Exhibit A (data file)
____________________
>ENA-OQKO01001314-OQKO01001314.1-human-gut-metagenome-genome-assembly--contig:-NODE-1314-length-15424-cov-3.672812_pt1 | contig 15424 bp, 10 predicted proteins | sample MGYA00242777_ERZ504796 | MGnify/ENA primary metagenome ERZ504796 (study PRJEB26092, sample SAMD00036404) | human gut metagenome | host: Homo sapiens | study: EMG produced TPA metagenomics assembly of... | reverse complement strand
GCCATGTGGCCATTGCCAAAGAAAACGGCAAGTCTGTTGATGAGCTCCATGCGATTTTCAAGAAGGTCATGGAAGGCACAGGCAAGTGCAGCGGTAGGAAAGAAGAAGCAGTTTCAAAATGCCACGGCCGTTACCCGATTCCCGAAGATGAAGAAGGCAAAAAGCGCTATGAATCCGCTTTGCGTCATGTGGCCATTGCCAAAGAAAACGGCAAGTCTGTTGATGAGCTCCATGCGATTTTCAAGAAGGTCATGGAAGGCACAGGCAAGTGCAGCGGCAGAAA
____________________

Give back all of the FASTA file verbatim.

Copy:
>ENA-OQKO01001314-OQKO01001314.1-human-gut-metagenome-genome-assembly--contig:-NODE-1314-length-15424-cov-3.672812_pt1 | contig 15424 bp, 10 predicted proteins | sample MGYA00242777_ERZ504796 | MGnify/ENA primary metagenome ERZ504796 (study PRJEB26092, sample SAMD00036404) | human gut metagenome | host: Homo sapiens | study: EMG produced TPA metagenomics assembly of... | reverse complement strand
GCCATGTGGCCATTGCCAAAGAAAACGGCAAGTCTGTTGATGAGCTCCATGCGATTTTCAAGAAGGTCATGGAAGGCACAGGCAAGTGCAGCGGTAGGAAAGAAGAAGCAGTTTCAAAATGCCACGGCCGTTACCCGATTCCCGAAGATGAAGAAGGCAAAAAGCGCTATGAATCCGCTTTGCGTCATGTGGCCATTGCCAAAGAAAACGGCAAGTCTGTTGATGAGCTCCATGCGATTTTCAAGAAGGTCATGGAAGGCACAGGCAAGTGCAGCGGCAGAAA